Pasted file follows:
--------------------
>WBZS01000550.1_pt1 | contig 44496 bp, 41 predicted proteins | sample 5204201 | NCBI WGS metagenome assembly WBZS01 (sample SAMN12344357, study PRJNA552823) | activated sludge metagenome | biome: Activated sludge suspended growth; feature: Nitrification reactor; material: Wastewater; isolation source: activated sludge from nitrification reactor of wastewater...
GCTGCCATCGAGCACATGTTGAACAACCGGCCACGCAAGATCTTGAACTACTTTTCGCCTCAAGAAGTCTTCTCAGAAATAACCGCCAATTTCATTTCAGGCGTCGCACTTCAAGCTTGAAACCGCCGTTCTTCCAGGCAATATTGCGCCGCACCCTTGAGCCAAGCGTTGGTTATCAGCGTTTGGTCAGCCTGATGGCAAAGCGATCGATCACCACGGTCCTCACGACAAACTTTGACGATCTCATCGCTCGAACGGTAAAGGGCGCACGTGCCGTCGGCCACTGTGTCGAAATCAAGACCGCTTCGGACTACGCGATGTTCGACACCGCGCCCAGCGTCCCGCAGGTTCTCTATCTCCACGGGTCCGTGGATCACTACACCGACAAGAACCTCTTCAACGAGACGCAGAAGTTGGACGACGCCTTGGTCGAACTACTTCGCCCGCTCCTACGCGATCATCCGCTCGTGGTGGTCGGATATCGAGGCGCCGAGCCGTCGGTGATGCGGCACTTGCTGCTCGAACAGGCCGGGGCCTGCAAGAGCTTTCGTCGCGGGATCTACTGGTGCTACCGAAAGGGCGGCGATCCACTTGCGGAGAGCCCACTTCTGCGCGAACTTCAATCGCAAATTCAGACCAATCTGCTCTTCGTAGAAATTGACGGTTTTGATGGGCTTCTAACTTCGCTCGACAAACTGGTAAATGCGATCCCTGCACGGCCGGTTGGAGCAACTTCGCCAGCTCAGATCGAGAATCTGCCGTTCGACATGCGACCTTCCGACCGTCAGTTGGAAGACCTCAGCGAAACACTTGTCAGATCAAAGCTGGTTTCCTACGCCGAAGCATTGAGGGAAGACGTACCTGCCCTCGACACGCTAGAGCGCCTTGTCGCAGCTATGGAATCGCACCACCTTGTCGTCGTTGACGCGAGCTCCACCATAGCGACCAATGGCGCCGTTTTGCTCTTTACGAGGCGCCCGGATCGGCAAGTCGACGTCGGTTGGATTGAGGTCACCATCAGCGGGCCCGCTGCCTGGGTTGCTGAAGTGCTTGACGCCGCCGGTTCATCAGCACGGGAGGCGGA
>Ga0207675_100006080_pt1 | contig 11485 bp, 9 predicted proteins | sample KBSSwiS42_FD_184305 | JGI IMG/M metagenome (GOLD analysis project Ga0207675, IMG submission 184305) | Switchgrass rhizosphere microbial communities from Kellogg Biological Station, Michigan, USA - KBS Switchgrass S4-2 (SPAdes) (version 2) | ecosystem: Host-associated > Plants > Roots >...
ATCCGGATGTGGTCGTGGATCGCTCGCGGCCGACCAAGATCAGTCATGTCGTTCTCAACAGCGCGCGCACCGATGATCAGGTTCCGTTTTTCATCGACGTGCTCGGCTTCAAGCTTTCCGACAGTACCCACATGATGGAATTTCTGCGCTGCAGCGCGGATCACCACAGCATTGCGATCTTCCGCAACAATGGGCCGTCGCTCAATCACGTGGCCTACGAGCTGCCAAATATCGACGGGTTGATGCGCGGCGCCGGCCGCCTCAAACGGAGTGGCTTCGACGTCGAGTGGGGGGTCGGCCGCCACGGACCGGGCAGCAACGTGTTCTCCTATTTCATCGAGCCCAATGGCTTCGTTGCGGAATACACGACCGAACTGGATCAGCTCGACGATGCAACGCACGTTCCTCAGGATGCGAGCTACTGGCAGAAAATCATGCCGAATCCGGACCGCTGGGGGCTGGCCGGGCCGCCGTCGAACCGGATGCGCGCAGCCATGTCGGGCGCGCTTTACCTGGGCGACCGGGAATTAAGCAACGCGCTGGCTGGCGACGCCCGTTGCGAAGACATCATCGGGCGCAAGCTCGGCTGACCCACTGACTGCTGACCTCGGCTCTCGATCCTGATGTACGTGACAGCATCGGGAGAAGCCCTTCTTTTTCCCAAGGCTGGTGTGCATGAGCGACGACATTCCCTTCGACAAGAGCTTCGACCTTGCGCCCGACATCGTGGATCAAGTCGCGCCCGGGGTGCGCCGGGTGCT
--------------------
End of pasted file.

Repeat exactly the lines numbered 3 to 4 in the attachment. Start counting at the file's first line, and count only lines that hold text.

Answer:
>Ga0207675_100006080_pt1 | contig 11485 bp, 9 predicted proteins | sample KBSSwiS42_FD_184305 | JGI IMG/M metagenome (GOLD analysis project Ga0207675, IMG submission 184305) | Switchgrass rhizosphere microbial communities from Kellogg Biological Station, Michigan, USA - KBS Switchgrass S4-2 (SPAdes) (version 2) | ecosystem: Host-associated > Plants > Roots >...
ATCCGGATGTGGTCGTGGATCGCTCGCGGCCGACCAAGATCAGTCATGTCGTTCTCAACAGCGCGCGCACCGATGATCAGGTTCCGTTTTTCATCGACGTGCTCGGCTTCAAGCTTTCCGACAGTACCCACATGATGGAATTTCTGCGCTGCAGCGCGGATCACCACAGCATTGCGATCTTCCGCAACAATGGGCCGTCGCTCAATCACGTGGCCTACGAGCTGCCAAATATCGACGGGTTGATGCGCGGCGCCGGCCGCCTCAAACGGAGTGGCTTCGACGTCGAGTGGGGGGTCGGCCGCCACGGACCGGGCAGCAACGTGTTCTCCTATTTCATCGAGCCCAATGGCTTCGTTGCGGAATACACGACCGAACTGGATCAGCTCGACGATGCAACGCACGTTCCTCAGGATGCGAGCTACTGGCAGAAAATCATGCCGAATCCGGACCGCTGGGGGCTGGCCGGGCCGCCGTCGAACCGGATGCGCGCAGCCATGTCGGGCGCGCTTTACCTGGGCGACCGGGAATTAAGCAACGCGCTGGCTGGCGACGCCCGTTGCGAAGACATCATCGGGCGCAAGCTCGGCTGACCCACTGACTGCTGACCTCGGCTCTCGATCCTGATGTACGTGACAGCATCGGGAGAAGCCCTTCTTTTTCCCAAGGCTGGTGTGCATGAGCGACGACATTCCCTTCGACAAGAGCTTCGACCTTGCGCCCGACATCGTGGATCAAGTCGCGCCCGGGGTGCGCCGGGTGCT